Material Gestures:Cut, Weave, Sew, Knot
11/7/2014 - 12/23/2014

Opening Reception: November 7, 5:00 pm - 7:30 pm


Rhona Hoffman Gallery has a long history of supporting fiber-based artists, from showing Richard Tuttle and pivotal fiber artist Claire Zeisler in the 1970s, to currently holding exhibitions by Susan Hefuna and Anne Wilson. Material Gestures continues this on-going interest with a diverse group of artists who embrace, subvert, and rework the ancient mediums of fiber and textiles within contemporary art practice.

A pioneer of fiber art in the 1960s and 70s, Sheila Hicks presents Dervish, a work made by weaving and twisting a special stainless steel fiber that the artist developed with Bridgestone Tire Corporation. Included alongside Hicks in the major traveling exhibition FIBER: Sculpture 1960-present, gallery artist Anne Wilson is represented with Mourning Cloth and Dispersions, works that ascend the materiality of fiber and relate to the body, loss, and memory. Interdisciplinary German-Egyptian artist Susan Hefuna creates textile works that layer felt, gauze, and text appliqué, evoking her broader investigation of the nature of veiled visibility. Feminist ideas and corporeality connect the work of Hefuna and Wilson with interdisciplinary artist Kiki Smith, whose paper and string piece in Material Gestures thwarts the viewer’s expectation of textiles.

A long-time collector of textiles known for his poetic artworks that elevate humble materials, Richard Tuttle is represented with a piece from his 2004 exhibition Indonesian Textiles. Also engaged with global textiles, Italian artist Alighiero Boetti created some of his best-known works in cooperation with Afghan textile weavers. Two artists are shown at Rhona Hoffman Gallery for the first time: Chicago-based Karen Reimer presents a union of conceptual and craft with her sculptural textile Endless Set #1399 and an embroidered pillowcase diptych from her The Domestic Partnership of Heaven and Hell series; Heather MacKenzie, a recent SAIC graduate who received a Fulbright-Hays Scholarship to study in France, offers a glimpse into the latest fiber-based interrogations with her large woven textile Deep-Sea Oil Prospects: Northern Gulf of Mexico.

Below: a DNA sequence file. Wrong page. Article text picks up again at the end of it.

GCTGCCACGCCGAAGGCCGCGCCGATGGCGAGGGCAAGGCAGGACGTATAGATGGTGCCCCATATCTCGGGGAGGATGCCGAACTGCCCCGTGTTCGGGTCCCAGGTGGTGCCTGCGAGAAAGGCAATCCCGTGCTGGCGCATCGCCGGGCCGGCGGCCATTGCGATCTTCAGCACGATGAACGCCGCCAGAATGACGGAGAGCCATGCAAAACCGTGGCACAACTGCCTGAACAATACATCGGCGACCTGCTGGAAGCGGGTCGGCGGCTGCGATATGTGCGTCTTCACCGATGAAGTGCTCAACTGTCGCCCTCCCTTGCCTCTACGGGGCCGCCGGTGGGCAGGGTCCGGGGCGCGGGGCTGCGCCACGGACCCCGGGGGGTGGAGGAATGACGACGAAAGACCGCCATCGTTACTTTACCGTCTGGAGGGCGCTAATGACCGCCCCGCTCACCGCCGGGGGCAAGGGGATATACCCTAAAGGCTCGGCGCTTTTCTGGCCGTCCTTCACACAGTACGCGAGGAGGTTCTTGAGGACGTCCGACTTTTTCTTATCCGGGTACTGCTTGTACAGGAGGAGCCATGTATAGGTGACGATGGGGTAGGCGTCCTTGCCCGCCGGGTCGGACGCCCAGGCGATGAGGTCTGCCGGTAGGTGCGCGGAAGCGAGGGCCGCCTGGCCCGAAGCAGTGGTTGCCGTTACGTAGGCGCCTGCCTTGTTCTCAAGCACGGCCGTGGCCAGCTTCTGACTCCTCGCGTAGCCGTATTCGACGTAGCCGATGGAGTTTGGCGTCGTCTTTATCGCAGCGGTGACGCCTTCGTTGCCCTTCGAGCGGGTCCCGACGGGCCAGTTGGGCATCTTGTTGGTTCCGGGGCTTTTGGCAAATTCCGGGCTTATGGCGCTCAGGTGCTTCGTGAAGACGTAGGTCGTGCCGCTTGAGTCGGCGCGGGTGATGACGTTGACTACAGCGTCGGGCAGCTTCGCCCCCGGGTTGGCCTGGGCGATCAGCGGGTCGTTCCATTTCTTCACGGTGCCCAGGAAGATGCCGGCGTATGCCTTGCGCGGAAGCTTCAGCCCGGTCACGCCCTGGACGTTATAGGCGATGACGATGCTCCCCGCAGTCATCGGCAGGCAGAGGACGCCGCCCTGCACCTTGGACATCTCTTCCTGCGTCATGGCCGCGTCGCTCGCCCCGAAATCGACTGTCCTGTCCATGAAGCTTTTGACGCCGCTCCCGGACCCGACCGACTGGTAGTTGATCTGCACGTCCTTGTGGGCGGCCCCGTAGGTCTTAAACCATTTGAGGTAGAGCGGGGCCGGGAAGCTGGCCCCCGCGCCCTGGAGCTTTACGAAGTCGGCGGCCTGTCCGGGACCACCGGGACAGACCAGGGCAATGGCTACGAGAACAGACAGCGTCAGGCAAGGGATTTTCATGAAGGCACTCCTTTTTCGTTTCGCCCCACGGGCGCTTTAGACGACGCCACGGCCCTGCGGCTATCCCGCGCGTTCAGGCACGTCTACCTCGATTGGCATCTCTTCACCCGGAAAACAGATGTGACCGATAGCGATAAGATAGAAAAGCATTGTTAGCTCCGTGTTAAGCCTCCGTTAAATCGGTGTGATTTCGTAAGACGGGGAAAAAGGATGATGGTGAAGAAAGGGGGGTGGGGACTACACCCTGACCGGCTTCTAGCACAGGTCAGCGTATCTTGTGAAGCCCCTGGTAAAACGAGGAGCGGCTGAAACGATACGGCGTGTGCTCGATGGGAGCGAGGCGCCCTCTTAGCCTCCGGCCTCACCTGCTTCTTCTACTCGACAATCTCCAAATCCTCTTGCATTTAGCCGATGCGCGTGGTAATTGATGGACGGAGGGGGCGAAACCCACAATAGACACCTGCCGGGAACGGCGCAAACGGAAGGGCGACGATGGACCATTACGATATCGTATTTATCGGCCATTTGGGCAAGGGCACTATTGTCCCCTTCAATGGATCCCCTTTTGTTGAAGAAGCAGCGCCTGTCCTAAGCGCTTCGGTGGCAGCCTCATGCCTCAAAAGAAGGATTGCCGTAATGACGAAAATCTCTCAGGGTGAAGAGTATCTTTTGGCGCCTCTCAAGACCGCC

Kutlug Ataman
Stefan’s Room
11/7/2014 - 12/23/2014

Opening Reception: November 7, 5:00 pm - 7:30 pm

Rhona Hoffman Gallery is pleased to present Kutluğ Ataman’s 2004 video installation, Stefan’s Room. Comprised of five screens arranged in an irregular circle surrounding the viewer the installation seems to echo the flight or dance of butterflies and moths. On the fifth and narrative screen, Stefan Naumann explains in lengthy detail his passion and lifetime obsession with tropical moths.

The multifaceted and colorful structure of the installation brilliantly portrays Stefan’s psyche and transformation. Over the length of the video most viewers will become completely immersed and mesmerized by Stefan’s physically beautiful world. The artist sees this playful but somewhat eerie installation as a metaphor for the complexity of obsession and creates a situation whereby viewers will understand that obsession is also an imprisonment.

Kutluğ Ataman (b. 1961, Istanbul, Turkey) established his career as a filmmaker in the late 1980s and has gone on to make several feature-length films, including Lola+Bilidikid (1998), 2 Girls (2005), and Lamb (2014). Ataman’s works are included in the collections of the Museum of Modern Art, New York; Tate, London; Thyssen-Bornemisza Art Contemporary, Vienna; the Dimitris Daskalopoulos Collection, Athens and the Carnegie Museum, Pittsburgh and others.
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